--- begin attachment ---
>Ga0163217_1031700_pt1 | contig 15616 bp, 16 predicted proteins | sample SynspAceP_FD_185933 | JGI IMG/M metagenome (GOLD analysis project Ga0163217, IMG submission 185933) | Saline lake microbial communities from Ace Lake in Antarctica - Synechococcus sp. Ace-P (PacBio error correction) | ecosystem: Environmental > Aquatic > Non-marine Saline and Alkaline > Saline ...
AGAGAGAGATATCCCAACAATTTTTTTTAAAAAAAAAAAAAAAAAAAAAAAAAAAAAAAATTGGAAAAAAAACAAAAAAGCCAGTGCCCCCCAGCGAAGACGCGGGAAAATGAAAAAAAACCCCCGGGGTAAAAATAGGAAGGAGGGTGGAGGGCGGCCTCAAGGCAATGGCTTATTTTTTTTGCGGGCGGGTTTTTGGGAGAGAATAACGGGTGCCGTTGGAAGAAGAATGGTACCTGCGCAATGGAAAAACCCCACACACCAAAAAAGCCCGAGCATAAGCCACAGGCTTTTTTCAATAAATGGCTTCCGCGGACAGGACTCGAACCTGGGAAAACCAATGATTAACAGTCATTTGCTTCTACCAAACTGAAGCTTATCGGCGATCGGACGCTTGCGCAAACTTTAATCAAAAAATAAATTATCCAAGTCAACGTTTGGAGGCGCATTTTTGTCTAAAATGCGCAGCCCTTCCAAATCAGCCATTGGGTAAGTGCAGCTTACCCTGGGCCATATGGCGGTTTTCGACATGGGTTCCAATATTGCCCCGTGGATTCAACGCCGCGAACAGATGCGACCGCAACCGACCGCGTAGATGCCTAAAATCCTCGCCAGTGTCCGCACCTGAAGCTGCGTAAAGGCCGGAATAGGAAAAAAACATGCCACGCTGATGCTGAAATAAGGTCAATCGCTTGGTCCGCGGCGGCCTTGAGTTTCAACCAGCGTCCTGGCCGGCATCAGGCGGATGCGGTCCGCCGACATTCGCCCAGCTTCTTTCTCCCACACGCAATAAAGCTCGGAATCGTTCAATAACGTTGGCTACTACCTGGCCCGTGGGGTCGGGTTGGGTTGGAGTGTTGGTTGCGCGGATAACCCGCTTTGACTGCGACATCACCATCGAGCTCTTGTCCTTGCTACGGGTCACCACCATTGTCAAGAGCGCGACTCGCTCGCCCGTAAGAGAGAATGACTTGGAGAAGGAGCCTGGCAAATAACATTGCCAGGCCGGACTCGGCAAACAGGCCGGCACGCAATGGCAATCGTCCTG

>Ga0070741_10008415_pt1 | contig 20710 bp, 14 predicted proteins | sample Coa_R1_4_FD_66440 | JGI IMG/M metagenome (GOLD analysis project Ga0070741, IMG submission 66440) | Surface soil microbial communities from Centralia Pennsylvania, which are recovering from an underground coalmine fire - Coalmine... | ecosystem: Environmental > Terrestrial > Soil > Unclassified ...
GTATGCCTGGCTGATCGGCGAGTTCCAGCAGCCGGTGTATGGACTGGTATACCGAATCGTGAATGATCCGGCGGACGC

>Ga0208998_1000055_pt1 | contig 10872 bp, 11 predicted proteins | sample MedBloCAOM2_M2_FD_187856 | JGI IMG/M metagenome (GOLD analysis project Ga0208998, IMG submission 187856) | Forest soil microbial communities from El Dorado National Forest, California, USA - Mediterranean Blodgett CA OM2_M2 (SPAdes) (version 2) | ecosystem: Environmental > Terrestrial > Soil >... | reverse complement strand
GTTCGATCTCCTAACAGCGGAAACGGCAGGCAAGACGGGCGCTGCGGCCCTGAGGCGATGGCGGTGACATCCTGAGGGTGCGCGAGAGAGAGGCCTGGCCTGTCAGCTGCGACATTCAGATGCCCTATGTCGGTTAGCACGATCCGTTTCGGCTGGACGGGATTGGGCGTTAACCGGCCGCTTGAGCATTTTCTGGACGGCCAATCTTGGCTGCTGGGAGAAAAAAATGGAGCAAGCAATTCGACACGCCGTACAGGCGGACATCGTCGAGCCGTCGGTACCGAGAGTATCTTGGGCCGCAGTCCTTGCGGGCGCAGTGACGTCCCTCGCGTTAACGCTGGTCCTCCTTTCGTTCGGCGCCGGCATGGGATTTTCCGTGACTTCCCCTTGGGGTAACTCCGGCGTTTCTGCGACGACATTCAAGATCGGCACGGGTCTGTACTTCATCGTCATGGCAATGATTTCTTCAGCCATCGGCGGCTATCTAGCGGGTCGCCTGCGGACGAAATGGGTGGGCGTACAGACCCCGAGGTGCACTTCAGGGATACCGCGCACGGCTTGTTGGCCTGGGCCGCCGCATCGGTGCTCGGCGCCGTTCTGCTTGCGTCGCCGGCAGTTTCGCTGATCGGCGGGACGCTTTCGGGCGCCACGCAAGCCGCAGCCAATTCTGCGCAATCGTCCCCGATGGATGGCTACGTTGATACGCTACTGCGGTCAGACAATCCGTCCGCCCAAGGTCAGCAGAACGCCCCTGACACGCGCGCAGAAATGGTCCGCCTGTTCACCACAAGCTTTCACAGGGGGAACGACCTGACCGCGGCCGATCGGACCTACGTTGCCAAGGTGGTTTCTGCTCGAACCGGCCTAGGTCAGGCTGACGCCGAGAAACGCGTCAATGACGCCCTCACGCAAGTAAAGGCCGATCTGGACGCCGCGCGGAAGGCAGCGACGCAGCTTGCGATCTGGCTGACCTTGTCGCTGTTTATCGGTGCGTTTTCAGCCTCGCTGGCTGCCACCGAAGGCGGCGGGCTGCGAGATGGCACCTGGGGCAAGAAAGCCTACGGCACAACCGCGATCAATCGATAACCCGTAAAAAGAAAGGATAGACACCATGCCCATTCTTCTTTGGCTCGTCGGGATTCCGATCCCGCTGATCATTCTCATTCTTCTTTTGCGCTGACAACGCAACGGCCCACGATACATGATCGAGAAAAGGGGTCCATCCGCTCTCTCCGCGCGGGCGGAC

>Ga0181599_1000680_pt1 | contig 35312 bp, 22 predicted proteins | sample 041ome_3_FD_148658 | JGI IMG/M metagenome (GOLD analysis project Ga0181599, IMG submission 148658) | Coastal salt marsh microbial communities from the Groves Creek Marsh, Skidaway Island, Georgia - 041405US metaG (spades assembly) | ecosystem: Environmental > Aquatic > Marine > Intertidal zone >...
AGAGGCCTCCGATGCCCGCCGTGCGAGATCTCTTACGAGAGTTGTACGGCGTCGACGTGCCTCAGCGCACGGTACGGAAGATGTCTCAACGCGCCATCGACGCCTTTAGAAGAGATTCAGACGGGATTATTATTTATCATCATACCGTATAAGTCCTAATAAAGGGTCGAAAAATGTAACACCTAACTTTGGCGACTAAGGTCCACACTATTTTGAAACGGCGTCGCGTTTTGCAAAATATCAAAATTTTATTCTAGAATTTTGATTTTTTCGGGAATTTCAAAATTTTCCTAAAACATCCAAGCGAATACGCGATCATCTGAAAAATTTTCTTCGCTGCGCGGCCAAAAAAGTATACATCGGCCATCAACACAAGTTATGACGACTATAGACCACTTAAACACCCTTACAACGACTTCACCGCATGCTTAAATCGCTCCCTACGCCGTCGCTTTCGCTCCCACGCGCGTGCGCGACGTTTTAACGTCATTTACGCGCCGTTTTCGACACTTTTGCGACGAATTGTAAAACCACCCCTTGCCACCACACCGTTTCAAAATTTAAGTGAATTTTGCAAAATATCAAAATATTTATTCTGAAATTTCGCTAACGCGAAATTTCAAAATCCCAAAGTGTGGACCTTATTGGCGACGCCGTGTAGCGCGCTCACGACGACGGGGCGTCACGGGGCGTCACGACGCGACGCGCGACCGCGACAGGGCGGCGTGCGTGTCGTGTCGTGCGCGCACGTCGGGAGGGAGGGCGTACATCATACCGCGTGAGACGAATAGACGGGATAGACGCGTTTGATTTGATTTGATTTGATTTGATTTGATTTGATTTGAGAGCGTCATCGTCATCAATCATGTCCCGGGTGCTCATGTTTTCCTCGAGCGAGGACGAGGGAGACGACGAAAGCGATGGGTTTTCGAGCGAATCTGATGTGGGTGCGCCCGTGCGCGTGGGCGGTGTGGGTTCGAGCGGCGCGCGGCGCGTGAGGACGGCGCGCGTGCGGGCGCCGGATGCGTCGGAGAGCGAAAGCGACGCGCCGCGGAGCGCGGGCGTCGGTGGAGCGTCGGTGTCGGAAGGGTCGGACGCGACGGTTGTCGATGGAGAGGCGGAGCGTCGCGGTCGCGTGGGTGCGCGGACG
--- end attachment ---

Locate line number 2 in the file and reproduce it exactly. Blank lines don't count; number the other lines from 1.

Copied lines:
AGAGAGAGATATCCCAACAATTTTTTTTAAAAAAAAAAAAAAAAAAAAAAAAAAAAAAAATTGGAAAAAAAACAAAAAAGCCAGTGCCCCCCAGCGAAGACGCGGGAAAATGAAAAAAAACCCCCGGGGTAAAAATAGGAAGGAGGGTGGAGGGCGGCCTCAAGGCAATGGCTTATTTTTTTTGCGGGCGGGTTTTTGGGAGAGAATAACGGGTGCCGTTGGAAGAAGAATGGTACCTGCGCAATGGAAAAACCCCACACACCAAAAAAGCCCGAGCATAAGCCACAGGCTTTTTTCAATAAATGGCTTCCGCGGACAGGACTCGAACCTGGGAAAACCAATGATTAACAGTCATTTGCTTCTACCAAACTGAAGCTTATCGGCGATCGGACGCTTGCGCAAACTTTAATCAAAAAATAAATTATCCAAGTCAACGTTTGGAGGCGCATTTTTGTCTAAAATGCGCAGCCCTTCCAAATCAGCCATTGGGTAAGTGCAGCTTACCCTGGGCCATATGGCGGTTTTCGACATGGGTTCCAATATTGCCCCGTGGATTCAACGCCGCGAACAGATGCGACCGCAACCGACCGCGTAGATGCCTAAAATCCTCGCCAGTGTCCGCACCTGAAGCTGCGTAAAGGCCGGAATAGGAAAAAAACATGCCACGCTGATGCTGAAATAAGGTCAATCGCTTGGTCCGCGGCGGCCTTGAGTTTCAACCAGCGTCCTGGCCGGCATCAGGCGGATGCGGTCCGCCGACATTCGCCCAGCTTCTTTCTCCCACACGCAATAAAGCTCGGAATCGTTCAATAACGTTGGCTACTACCTGGCCCGTGGGGTCGGGTTGGGTTGGAGTGTTGGTTGCGCGGATAACCCGCTTTGACTGCGACATCACCATCGAGCTCTTGTCCTTGCTACGGGTCACCACCATTGTCAAGAGCGCGACTCGCTCGCCCGTAAGAGAGAATGACTTGGAGAAGGAGCCTGGCAAATAACATTGCCAGGCCGGACTCGGCAAACAGGCCGGCACGCAATGGCAATCGTCCTG